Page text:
Former Surgeon General's Exorbitant ED Bill: Impact of 'Cover Your Ass' Care

— Jerome Adams, MD, MPH, sits down with app to discuss his recent $10,000 ED bill

  • author['full_name']

    Jeremy Faust is editor-in-chief of app, an emergency medicine physician at Brigham and Women's Hospital in Boston, and a public health researcher. He is author of the Substack column Inside Medicine.

  • author['full_name']

    Emily Hutto is an Associate Video Producer & Editor for app. She is based in Manhattan.

In this exclusive video interview, Jeremy Faust, MD, editor-in-chief of app, and Jerome Adams, MD, MPH, discuss Adams' recent emergency department (ED) bill and the many factors that can lead to a patient's "financial ruin."

Adams was the 20th U.S. Surgeon General and is currently the director of health equity at Purdue University in West Lafayette, Indiana.

The following is a transcript of their remarks:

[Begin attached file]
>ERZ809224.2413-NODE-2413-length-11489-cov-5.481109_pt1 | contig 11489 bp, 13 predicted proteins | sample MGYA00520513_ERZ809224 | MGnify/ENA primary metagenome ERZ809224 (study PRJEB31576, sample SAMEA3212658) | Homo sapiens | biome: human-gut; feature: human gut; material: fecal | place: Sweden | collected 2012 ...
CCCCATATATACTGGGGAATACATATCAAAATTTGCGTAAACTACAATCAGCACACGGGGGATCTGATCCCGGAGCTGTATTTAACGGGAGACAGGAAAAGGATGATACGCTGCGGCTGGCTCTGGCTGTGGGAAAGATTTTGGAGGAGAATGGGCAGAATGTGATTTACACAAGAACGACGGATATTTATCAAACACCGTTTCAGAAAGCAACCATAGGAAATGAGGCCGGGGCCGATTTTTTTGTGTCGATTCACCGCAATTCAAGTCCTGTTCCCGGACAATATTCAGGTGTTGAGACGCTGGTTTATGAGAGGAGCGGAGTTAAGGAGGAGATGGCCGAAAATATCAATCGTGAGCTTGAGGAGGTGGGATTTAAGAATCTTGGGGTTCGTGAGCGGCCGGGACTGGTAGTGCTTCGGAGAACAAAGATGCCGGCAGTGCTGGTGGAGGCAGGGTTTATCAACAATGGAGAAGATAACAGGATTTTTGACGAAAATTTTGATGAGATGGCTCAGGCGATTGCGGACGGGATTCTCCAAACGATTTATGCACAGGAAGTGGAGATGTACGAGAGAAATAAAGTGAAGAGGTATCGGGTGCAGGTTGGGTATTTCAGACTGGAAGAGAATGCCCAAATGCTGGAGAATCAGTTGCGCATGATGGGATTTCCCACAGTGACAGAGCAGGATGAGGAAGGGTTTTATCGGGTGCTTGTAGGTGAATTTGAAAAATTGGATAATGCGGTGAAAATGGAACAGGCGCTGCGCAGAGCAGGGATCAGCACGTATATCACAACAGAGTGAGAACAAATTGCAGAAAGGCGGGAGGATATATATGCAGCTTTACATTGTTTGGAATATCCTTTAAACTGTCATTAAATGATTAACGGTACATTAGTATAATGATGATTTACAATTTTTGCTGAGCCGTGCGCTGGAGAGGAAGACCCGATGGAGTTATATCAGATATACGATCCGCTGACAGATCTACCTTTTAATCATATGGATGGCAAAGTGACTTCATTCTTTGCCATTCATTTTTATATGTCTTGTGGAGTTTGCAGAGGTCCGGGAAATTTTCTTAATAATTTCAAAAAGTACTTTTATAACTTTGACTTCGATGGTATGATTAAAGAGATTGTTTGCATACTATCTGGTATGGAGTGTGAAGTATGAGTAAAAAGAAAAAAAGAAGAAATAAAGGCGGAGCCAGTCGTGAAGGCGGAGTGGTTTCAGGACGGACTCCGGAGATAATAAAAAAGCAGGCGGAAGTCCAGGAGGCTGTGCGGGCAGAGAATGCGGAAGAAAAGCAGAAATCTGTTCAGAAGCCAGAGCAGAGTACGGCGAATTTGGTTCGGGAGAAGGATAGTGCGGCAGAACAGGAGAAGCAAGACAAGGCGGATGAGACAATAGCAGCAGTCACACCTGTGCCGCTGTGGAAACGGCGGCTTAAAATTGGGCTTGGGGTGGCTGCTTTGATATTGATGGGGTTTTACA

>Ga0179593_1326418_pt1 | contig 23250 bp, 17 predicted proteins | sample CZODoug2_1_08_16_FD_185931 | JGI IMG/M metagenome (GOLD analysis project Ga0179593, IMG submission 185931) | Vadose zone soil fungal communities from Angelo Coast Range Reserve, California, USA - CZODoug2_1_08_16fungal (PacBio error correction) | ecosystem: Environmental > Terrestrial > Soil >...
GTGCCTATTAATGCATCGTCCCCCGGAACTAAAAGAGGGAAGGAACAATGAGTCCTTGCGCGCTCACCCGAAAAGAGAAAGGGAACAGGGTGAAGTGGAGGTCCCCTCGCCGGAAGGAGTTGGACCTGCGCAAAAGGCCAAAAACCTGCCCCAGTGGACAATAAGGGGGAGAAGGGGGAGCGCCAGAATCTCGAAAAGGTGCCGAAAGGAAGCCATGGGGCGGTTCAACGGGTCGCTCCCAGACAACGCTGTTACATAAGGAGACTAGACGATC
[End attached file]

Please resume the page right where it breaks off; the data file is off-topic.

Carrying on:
Faust: Hello, it's Jeremy Faust, medical editor-in-chief of app. I'm so happy to be joined by Dr. Jerome Adams, MD, MPH. Dr. Adams is the director of health equity at Purdue University, and he was the 20th Surgeon General of the United States.

Dr. Jerome Adams, thank you so much for joining us.

Adams: Hey, it's great to be with you today. I wish it was to talk about a more pleasant subject, though.

Faust: Right? But it's always good when we have someone of your expertise experience something that actually a lot of people can relate to, unfortunately. And I think that's why your article in app is so resonant.

I'll just say the title. It's called "I'm a Former Surgeon General and I Couldn't Believe My $10,000 Medical Bill: Everyone must be able to access necessary care without fear of financial ruin." Hear, hear!